Patch Adams’ Advice to Medical Students

By Luke Murray

Patch Adams Advice to Medical StudentsI was at a conference for premedical students a few months ago, and Patch Adams was there giving both the keynote speech along with several workshops. After the conference, 40 or so attendees gathered around him on the lawn, peppering him with questions. Finally, one particularly astute premedical student asked him the question:

“If you could tell only one thing to pre-medical and medical school students, what would it be?”

Without pausing, he said, “You can be the kind of doctor you want to be, no matter what that is.”

When Dr. Adams was in his late teens, he was committed to a mental institution three times for suicidal thoughts. During his third stay, he had the epiphany that would shape his life forever. He wanted to become a doctor and use medicine as an avenue for social change. He did not know at the time what that would look like, exactly, but he was clear about two things: 1.) He was going to be a free doctor and 2.) He was going to be about love above everything else. He went on to describe what each of these commitments looked like in his professional life.

When he graduated from Virginia Commonwealth University Medical School in 1971, Dr. Adams moved into a large house with 20+ friends and they started calling themselves a hospital. From that day, until they closed in 1983 (to broaden their cause through outreach), they had 5-50 overnight guests every night and saw a total of approximately 15,000 patients. They never charged a dime to a single patient. In fact, they ripped up checks that were secretly left for them. To this day, at the age of 70, Patch has yet to accept money for providing healthcare.

Patch hugs people – especially his patients. For his initial patient interview, Patch goes to his patients’ houses. Over the course of several hours, he asks them everything about their lives because he wants them to feel listened to, understood, loved. He wears ridiculous clothing, not because he wants attention, but because he wants his “weird” appearance to help people feel more comfortable with their own uniqueness. He believes that loving and accepting those around you starts with loving and accepting yourself. When he first decided to go on clown trips, he picked a country that personified “the enemy” at the time: Russia. It’s easy to bring joy to a welcoming audience. It’s a true and defiant act of love when it’s offered to an enemy.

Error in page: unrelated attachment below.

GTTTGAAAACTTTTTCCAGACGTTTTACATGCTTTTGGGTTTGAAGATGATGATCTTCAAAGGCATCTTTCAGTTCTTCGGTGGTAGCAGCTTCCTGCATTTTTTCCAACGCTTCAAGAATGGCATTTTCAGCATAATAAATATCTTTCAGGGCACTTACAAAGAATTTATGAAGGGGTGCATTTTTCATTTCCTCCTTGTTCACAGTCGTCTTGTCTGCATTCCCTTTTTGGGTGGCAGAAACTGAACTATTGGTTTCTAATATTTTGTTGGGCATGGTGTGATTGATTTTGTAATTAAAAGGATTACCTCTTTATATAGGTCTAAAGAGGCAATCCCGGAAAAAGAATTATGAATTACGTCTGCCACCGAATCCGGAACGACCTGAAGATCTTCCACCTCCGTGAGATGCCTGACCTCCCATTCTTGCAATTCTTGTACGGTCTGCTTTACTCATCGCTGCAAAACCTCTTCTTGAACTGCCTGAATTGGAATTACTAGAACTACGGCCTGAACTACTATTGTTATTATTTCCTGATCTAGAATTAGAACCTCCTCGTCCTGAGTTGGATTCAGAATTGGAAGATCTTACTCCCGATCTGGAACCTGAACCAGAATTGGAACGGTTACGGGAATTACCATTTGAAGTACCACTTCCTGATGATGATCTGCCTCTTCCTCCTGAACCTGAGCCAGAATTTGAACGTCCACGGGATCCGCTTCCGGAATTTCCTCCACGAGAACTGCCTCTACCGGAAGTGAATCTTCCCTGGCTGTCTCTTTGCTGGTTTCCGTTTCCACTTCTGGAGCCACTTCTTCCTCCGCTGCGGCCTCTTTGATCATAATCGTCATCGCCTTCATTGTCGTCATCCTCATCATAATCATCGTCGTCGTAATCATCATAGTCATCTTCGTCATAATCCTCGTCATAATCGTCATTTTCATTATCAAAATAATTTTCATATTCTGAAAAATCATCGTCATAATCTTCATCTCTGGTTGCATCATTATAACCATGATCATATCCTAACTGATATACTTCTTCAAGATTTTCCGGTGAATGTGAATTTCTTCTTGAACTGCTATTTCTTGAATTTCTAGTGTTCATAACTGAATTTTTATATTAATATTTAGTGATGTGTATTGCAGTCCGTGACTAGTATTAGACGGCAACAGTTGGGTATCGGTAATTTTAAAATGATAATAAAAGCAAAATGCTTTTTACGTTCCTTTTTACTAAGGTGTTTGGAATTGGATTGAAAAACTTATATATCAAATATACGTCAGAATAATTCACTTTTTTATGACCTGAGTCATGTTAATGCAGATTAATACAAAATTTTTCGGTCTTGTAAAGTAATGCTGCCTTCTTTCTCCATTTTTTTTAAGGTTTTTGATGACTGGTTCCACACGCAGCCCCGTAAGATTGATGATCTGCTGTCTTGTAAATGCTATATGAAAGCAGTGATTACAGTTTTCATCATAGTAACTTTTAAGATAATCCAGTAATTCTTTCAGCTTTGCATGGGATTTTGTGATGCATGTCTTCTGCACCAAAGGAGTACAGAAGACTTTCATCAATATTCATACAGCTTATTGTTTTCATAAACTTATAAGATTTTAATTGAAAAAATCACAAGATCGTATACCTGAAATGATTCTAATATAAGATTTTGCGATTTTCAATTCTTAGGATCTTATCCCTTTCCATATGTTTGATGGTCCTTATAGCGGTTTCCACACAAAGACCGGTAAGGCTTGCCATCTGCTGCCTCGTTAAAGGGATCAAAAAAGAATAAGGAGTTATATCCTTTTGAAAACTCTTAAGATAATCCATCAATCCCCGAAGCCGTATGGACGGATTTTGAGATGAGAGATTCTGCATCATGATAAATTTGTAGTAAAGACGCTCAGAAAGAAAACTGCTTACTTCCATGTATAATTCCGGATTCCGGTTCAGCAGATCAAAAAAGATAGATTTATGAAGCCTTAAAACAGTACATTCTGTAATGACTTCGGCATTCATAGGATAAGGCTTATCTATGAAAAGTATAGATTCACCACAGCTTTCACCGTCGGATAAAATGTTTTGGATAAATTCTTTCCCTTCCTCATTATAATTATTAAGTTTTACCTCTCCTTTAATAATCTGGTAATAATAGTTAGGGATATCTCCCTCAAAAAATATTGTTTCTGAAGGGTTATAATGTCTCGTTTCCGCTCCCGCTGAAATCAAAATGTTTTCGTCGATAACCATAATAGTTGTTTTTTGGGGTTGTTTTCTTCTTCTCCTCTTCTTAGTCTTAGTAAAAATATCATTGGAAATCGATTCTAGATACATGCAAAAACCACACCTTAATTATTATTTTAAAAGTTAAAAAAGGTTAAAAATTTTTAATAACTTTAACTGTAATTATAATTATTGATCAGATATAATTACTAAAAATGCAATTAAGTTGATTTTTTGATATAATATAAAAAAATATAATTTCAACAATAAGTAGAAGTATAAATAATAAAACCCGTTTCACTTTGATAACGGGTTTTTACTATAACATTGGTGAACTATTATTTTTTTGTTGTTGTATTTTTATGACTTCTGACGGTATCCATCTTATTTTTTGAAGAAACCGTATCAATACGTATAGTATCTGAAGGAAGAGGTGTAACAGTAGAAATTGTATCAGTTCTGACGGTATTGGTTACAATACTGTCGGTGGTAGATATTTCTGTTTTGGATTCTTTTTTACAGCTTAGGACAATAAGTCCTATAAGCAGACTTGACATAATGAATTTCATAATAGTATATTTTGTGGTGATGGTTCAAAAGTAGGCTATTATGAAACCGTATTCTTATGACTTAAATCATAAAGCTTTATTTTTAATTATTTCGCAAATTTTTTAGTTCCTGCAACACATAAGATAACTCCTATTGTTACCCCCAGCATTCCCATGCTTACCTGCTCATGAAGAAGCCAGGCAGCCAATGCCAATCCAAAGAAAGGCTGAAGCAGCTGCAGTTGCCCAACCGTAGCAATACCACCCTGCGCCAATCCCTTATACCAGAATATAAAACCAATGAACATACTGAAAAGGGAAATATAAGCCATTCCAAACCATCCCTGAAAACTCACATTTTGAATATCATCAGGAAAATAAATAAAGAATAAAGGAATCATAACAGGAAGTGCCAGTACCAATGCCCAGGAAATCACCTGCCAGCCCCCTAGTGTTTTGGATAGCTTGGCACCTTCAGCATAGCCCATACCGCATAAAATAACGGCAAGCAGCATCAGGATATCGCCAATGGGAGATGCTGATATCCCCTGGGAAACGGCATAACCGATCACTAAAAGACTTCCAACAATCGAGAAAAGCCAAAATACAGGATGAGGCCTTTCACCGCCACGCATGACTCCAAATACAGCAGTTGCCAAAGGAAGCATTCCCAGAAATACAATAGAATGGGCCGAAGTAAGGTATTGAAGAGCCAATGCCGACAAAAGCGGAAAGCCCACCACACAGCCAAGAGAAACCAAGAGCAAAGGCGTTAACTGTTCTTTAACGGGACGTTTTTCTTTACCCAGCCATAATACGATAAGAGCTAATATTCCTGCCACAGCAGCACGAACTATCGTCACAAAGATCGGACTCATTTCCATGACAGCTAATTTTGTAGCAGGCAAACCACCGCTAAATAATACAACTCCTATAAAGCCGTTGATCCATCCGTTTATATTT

Patch made it clear that his choices weren’t easy. He proudly spoke of working as a file clerk in order to make ends meet financially without compromising on his commitment to never accept money for his professional services. What he didn’t mention, but it was clear to see, was that in taking this stance, he had also declared himself an enemy to any organization that profited off of people’s sickness. This attitude, while in line with his deepest beliefs, has hindered his progress towards achieving other goals (e.g. raising funding from “for profit” healthcare organizations).

But, while these extreme ideals were difficult and costly to live by at times, they were not impossible and the journey was completely worth it. So if your heart leads you towards something that’s not only ambitious but also unorthodox, know that you can make progress that will be immensely rewarding, even if what you set out to achieve is not accomplished completely. That’s certainly true of Patch Adams. While part of Patch’s dreams have come true (an orphanage in Russia) part have not (the Gesundheit Institute Hospital a free hospital built around Patch’s model for health care). But such is the nature of chasing something that’s difficult and that has never been done before.

Unlike his professional goals, Patch’s soul is 100% intact, even after a lifetime in medicine. And in his experience, being the kind of doctor you want to be, congruent with your truest self, while accomplishing only a fraction of your professional goals, is infinitely more rewarding than “succeeding” in an area that’s not in line with your heart’s calling.

So, remember what kind of doctor you came to medical school to become. Never stop chasing that. Because you’ve got nothing to lose that matters. And everything to gain that does.

For more about Dr. Adams: http://www.patchadams.org/

Categories: Miscellaneous

3 replies »

  1. This is wonderful to read, especially because I have felt at times as though I was different. I think it’s OK to be different, which is doing what he advised. I’ve had patients hug me, children run and throw their arms around my legs, patients ask me how to be happy, and this has been a source of satisfaction for me. So his advice about being the kind of Doctor you want to be, for me, is to feel like that because I’m there they will get better. This is the meaning of my life, that patients get better.


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